This practice is inspired by Thich Nhat Hand and the Plum Village Community’s teachings on getting in touch with our breath. Through her personal practice and five years with the children’s sangha in Dublin, Orlaith O’Sullivan narrates this variation called ‘Starfish’.
This practice is recognized by mental health practitioners as an anxiety reducer. We add a physical movement to Thay’s guidance on following your breath in order to bring mind and body together with a sense of ease. It’s creative, simple and beneficial for all ages.
The practice helps us to short-circuit our thinking and non-stop mental commentary, and trains us to rest our focus on our bodies. With children, it engages them imaginatively and gives them a simple, ever-moving practice to help build their muscle of attention. The name really captures the imagination of young children – older ages may respond better to ‘Tracking your Breath’ or ‘Finger Breathing’.
Starfish can help the challenges that we face at any age – whether we’re over-excited about a birthday party or worried in the middle of the night. It helps us unhook from strong emotions and addictive thinking, and come back to our body in this moment. We offer calm and peace to ourselves, and gain space around a difficult thought or feeling.
Choose a hand to be your starfish, and a finger to be your breath pointer.
Start below your thumb, down at your wrist, and wait for your next in breath.
As you breathe in naturally, trace your in breath carefully up your thumb with your finger. You need to time it so that you’re at the very tip of your thumb when your in breath becomes an out breath.
Let your breathing be totally natural. Your tracing finger is simply representing the breath along your hand.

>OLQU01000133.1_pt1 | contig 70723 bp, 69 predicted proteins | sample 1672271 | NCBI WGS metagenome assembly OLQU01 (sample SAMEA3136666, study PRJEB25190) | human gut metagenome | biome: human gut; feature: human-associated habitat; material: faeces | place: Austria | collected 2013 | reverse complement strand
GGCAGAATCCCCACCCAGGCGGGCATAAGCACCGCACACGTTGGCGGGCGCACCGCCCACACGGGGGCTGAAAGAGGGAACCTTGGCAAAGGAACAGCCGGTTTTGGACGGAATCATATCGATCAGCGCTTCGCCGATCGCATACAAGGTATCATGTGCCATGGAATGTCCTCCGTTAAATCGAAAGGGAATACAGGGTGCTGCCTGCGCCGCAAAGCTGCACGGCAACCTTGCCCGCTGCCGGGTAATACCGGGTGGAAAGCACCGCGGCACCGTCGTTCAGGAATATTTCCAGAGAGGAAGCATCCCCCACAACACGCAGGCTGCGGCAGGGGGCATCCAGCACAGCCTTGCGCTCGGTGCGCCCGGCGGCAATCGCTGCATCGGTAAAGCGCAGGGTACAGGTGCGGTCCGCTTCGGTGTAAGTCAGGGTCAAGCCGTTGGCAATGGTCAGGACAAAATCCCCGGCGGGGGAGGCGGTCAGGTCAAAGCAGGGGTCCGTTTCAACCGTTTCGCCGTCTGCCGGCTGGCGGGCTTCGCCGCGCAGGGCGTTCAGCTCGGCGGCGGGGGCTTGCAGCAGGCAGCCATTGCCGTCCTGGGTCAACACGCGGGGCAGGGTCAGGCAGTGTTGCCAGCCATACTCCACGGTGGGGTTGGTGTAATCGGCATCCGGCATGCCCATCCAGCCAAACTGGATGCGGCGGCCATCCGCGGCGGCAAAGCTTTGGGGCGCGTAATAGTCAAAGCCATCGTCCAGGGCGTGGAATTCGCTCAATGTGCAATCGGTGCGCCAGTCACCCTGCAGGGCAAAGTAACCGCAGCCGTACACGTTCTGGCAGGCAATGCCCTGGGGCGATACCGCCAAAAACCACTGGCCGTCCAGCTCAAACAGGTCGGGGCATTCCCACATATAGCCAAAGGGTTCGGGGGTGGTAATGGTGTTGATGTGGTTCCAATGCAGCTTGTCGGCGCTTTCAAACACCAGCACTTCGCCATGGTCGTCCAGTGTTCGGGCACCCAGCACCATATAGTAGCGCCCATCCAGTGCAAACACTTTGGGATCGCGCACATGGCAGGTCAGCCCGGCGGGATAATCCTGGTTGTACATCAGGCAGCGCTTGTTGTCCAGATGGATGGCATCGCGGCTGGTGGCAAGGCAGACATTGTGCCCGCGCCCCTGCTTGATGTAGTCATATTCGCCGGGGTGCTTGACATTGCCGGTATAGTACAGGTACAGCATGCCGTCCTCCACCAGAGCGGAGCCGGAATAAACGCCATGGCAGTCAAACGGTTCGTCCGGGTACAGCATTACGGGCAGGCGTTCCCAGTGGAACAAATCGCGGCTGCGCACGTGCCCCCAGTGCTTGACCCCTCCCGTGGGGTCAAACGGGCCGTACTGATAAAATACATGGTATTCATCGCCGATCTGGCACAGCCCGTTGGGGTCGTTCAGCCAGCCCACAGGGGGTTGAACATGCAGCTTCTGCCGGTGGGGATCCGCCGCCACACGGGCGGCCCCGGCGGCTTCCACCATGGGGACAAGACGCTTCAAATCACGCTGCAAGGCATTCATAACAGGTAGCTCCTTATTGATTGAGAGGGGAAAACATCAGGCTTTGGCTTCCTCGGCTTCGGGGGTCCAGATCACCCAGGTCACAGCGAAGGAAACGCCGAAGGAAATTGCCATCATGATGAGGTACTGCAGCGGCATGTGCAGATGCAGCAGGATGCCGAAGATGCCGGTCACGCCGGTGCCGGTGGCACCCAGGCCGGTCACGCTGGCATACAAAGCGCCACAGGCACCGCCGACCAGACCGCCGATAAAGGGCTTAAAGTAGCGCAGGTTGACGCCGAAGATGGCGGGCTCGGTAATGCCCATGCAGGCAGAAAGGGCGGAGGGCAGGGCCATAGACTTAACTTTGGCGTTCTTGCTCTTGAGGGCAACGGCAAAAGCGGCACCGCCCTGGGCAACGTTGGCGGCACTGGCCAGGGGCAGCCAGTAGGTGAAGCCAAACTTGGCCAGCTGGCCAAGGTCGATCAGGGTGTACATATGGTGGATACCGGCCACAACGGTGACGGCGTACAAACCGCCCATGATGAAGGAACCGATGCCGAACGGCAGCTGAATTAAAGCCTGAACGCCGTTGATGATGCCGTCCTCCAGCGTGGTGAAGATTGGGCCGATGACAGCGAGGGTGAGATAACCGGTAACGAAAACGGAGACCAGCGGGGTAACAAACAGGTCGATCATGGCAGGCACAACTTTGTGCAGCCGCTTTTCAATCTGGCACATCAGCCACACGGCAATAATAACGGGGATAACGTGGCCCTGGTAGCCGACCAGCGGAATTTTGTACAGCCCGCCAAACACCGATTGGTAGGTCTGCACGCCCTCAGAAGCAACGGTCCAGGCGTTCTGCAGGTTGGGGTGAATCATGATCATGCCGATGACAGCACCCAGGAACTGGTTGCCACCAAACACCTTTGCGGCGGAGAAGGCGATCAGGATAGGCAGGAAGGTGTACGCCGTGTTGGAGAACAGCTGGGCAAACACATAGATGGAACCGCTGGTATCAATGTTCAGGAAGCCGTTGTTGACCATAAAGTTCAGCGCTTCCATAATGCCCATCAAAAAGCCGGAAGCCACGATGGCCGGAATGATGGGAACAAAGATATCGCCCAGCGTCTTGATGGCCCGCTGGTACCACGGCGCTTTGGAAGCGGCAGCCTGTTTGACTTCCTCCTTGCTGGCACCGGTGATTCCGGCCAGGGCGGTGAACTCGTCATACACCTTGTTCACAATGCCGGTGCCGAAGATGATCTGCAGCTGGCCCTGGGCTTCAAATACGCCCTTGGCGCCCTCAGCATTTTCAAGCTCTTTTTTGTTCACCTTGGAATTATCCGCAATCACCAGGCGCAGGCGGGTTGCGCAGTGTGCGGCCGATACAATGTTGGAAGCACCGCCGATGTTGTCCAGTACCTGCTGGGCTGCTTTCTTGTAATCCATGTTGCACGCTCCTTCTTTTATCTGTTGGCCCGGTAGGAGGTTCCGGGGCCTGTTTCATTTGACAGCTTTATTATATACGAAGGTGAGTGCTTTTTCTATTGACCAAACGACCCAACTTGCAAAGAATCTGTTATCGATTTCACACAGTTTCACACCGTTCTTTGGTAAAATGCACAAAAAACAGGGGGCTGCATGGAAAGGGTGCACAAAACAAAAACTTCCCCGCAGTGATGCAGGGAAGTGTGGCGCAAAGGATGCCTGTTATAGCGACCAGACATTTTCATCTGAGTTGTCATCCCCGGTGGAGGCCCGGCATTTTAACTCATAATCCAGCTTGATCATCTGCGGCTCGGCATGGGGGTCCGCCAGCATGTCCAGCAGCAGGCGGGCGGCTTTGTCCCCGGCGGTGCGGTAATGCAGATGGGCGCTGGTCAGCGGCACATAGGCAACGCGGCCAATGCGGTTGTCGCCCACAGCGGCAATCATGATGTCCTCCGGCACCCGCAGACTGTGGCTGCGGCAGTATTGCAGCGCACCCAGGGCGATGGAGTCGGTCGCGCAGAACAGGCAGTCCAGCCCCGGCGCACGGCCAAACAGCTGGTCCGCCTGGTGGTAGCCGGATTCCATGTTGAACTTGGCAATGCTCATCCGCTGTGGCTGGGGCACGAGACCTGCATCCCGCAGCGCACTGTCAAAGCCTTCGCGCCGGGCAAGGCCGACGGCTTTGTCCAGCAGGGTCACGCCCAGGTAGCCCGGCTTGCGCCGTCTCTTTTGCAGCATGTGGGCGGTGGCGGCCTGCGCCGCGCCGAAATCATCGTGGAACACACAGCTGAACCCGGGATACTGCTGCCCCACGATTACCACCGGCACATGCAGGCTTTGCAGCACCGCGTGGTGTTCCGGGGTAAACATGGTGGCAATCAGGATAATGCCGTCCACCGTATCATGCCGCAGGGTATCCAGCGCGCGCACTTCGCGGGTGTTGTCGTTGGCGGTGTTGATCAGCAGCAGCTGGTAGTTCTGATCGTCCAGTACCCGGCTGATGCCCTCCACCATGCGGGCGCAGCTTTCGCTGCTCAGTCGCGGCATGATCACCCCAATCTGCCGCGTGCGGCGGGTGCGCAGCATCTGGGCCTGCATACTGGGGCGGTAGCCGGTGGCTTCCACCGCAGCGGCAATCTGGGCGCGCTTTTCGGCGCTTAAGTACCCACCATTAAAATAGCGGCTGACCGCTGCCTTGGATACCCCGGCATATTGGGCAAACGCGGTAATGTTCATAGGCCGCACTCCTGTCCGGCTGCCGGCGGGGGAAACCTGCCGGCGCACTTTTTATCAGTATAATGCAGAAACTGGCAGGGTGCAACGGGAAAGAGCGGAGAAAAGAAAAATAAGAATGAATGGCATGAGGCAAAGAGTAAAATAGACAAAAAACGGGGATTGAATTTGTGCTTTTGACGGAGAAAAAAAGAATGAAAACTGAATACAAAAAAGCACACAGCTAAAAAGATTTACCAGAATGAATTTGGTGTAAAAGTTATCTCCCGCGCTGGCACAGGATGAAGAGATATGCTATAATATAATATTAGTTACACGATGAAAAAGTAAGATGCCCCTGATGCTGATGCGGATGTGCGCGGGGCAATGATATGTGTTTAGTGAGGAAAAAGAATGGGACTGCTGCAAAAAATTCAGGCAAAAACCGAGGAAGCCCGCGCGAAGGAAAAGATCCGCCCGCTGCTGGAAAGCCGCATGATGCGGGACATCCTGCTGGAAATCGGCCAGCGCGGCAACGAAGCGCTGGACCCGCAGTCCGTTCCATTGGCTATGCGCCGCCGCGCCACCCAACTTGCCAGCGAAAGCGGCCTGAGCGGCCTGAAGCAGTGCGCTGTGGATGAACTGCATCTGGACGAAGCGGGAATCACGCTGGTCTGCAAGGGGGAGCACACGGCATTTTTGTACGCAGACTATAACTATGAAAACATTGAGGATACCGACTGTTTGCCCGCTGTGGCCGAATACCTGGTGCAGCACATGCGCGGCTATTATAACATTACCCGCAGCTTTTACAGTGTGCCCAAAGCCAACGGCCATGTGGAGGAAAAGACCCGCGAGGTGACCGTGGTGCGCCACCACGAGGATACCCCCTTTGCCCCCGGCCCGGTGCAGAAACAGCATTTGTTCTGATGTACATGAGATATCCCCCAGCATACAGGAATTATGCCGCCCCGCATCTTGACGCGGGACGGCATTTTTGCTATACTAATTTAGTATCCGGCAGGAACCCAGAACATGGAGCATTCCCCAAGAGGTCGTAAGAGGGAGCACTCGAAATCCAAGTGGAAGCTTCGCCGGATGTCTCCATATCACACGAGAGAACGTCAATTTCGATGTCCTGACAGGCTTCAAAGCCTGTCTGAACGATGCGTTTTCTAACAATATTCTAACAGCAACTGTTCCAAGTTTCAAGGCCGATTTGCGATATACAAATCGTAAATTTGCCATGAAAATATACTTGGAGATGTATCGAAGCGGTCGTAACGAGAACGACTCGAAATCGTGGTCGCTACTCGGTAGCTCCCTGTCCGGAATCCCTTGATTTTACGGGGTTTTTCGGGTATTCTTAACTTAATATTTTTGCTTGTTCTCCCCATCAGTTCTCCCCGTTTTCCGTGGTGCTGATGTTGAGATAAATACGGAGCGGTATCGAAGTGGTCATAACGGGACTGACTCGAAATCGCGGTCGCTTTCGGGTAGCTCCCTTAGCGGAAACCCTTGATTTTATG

Breathe down your thumb for your out breath, so that you’re at the very base when your out breath becomes an in breath
Remember – no messing with your breath! Simply speed up or slow down your tracing finger.
Breathe up and down each finger, with care and deliberate focus. Let yourself rest in the sensation of movement – your lungs breathing and your finger moving. As you breathe down your little finger, rest at the base of your wrist for a moment. Check in and see how you’re feeling. Simply notice the feelings – there’s no need to judge or explain anything. You’re just looking.
Then swap hands.
Settling at your wrist, wait for an in breath and repeat the process, leisurely tracing your breath up and down your fingers, in and out. Pause again at your wrist. How are you feeling? Again, simply notice and label. There’s nothing to fix.
Once you have learned Starfish, your body can respond very quickly to the practice, immediately settling in to the sensation of breath and touch. We learn that this is an appropriate moment to rest in our body and focus on ourselves.It helps us remember that we’re okay.
Creative Context for Educators
Before trying the practice, you can take time to talk about starfish
as a group. Who’s seen a starfish? What colours might they be? How many legs do they have? Does anyone know any interesting facts about starfish?
You can listen to each other’s experiences and ideas, and also draw your own starfish. This catalyzes our imagination, and helps us to view nature (and ourselves) with compassion as we learn this exercise.